Tuesday, March 20, 2007

Robbed, Again

hand it over The always yummy Abnormal Returns points out that I have, once again, been robbed.  This time, however, Time (in partnership with CNN) stole my piece (poorly) after two others.  Late to the game, folks.  Additionally, this Justin Fox quote, taken from the Time piece, wins Going Private's 2007 Maxwell Smart Prize (awarded to the financial journalist issuing the most sweeping generalizations, possessed of the weakest grasp of finance and most the deficient command of economics).  I'm confident awarding it this early in the year because it is pretty clear, even at this early date, that no one is going to get more qualified for the honor than this:

It does nicely underscore the basic truth of the private equity business, which is that without public markets on which to buy and sell companies, it couldn't exist.

Congratulations, Mr. Fox.  The prize (a well worn and pungent shoe, owned by a man whose religious convictions forbade him to own socks and which the recipient is expected to use like a phone) can be accepted in London or forwarded by post provided the recipient compensates Going Private for shipping.

Going Private Awards

enter soon Going Private is pleased to announce the First Annual Going Private Awards.  Readers are invited to submit nominations for the First Annual Going Private Awards, intended to recognize the contributions of individuals and organizations to financial and economic ignorance, the elimination of market economies and the destruction of economic efficiency everywhere.  This year's awards include:

The Enron M&A Prize
The prize is an attractive Enron stock certificate suitable for framing.  Presented to the management team responsible for the merger, acquisition, sale or divestiture causing the most extensive financial damage to equity or bond holders.

The Daniel Loeb "Chief Value Destroyer" Award
The Daniel Loeb "Chief Value Destroyer" Award is an autographed copy of Third Point's letter to Salton Inc.  (Note: Celebrity autographs may be impersonated).  Presented to the senior executive most responsible for the destruction of shareholder value.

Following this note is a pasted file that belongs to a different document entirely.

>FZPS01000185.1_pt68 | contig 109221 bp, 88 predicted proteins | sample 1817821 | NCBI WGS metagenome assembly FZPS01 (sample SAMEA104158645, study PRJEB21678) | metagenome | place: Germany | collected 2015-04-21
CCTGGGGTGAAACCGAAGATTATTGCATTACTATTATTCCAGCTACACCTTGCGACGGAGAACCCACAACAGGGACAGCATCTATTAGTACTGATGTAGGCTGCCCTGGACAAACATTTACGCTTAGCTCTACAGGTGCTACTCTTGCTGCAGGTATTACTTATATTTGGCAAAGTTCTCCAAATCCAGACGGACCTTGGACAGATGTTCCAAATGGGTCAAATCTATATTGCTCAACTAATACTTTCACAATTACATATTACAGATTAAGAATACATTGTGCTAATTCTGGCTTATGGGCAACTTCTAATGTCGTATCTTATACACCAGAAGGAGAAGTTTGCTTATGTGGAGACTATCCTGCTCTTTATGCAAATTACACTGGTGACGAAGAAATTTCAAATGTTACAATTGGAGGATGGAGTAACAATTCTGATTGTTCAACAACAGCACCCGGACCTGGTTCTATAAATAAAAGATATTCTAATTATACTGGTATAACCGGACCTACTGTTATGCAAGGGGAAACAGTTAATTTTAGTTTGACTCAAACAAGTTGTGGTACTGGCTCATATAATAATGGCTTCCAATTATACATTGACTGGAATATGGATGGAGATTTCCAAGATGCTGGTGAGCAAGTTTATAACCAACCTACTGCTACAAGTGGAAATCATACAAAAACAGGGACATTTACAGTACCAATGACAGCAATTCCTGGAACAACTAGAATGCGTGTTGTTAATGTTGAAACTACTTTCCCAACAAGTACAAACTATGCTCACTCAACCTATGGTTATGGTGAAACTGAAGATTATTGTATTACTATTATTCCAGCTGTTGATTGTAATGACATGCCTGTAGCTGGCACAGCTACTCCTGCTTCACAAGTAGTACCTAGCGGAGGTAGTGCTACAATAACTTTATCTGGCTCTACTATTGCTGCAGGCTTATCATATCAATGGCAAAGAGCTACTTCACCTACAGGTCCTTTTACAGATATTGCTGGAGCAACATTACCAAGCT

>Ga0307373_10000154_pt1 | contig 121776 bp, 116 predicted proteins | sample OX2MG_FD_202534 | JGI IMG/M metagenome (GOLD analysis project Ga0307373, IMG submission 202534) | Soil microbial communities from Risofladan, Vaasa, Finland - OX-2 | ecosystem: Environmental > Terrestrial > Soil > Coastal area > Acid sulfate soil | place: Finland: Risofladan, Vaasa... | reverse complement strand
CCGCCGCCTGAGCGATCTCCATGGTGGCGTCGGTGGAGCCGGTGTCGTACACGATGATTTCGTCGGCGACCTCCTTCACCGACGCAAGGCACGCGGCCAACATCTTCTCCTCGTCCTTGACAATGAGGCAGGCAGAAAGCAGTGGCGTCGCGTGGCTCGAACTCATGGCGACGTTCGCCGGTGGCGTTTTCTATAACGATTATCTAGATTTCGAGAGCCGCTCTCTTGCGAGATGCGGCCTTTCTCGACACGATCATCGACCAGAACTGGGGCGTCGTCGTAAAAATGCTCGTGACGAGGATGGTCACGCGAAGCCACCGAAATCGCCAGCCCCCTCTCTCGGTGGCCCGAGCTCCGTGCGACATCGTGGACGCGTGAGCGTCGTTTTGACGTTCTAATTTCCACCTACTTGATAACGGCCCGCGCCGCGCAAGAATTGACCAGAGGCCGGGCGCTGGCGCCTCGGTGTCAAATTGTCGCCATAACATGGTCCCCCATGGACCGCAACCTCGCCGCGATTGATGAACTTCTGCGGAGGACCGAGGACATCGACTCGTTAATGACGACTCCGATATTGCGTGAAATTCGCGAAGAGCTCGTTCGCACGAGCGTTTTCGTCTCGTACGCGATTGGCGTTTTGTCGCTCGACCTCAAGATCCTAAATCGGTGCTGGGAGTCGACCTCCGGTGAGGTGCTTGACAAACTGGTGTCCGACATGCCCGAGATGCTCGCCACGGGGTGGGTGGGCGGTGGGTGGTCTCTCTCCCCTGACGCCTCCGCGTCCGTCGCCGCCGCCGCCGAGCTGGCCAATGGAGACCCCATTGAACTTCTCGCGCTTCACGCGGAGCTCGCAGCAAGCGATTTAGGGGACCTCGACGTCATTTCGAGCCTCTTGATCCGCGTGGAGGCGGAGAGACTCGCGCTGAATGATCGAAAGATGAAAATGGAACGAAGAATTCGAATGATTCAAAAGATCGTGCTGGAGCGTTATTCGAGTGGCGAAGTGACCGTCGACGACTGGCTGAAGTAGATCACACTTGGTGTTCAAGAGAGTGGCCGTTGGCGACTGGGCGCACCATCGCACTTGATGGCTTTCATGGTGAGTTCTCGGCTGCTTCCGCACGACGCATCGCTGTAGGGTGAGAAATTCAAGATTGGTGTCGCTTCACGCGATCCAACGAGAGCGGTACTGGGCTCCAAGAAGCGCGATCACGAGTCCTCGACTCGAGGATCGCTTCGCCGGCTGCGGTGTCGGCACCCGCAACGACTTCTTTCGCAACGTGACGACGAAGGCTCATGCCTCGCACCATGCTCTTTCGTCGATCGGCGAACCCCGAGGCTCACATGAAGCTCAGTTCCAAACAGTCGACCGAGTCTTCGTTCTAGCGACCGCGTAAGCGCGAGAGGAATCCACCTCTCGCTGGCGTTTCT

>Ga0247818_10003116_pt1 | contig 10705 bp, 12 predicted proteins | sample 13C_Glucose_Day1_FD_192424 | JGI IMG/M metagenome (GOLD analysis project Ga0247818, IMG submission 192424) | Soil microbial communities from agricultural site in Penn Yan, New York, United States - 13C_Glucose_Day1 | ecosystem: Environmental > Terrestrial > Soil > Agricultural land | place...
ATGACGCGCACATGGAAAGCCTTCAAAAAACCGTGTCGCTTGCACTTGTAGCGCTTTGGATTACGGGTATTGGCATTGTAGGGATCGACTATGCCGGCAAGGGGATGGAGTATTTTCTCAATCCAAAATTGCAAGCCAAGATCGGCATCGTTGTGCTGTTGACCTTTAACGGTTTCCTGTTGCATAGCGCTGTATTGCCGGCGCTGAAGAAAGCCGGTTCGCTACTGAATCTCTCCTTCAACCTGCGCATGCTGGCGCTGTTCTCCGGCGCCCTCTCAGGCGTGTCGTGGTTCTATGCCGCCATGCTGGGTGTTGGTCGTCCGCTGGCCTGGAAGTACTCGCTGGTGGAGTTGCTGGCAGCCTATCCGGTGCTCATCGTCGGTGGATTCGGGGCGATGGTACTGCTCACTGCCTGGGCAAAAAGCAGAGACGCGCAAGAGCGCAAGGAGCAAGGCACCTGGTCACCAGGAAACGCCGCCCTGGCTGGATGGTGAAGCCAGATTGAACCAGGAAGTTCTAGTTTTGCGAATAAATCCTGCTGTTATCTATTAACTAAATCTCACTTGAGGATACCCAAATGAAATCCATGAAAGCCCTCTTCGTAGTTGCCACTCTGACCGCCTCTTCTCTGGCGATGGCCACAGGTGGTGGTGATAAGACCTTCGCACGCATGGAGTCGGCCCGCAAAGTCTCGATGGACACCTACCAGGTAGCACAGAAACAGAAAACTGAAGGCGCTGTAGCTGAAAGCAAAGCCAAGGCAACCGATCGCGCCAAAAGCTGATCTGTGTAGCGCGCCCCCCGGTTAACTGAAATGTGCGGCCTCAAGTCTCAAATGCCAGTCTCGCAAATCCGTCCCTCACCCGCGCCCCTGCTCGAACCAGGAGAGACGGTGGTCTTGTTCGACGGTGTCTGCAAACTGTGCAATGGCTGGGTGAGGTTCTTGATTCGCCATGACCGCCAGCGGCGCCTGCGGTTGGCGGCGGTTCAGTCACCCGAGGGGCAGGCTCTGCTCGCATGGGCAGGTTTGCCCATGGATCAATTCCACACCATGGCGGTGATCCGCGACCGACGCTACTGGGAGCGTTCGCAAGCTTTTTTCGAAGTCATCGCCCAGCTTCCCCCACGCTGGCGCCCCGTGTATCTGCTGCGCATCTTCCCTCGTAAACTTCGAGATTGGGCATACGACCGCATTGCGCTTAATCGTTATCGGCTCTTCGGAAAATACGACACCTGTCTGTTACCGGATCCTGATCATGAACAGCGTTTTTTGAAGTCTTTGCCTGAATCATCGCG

The Maxwell Smart Prize for Mediocrity in Financial Journalism

The Maxwell Smart Prize for Mediocrity in Financial Journalism is a well worn and pungent shoe, owned by a man whose religious convictions forbade him socks and which the recipient is expected to use like a phone.  Presented to the financial journalist issuing the most sweeping generalizations, possessed of the weakest grasp of finance and most the deficient command of economics.  (Note: As the prize has already been awarded to Justin Fox of Time, only submissions for "runner up" will be accepted).

The Thai Medal
This beautiful, forty eight pound brass and pewter medallion is ribboned for display around the neck of the recipient.  Awarded to the individual or organization most responsible for fostering regulatory or legislative initiatives leading to the frustration of efficient markets.

Nominations should include the award or prize sought, a brief description of the nominee's qualifications and any reference material the committee may find useful in evaluating the nominee's contributions.  Forward all materials to: equityprivate@hushmail.com by August 1, 2007.

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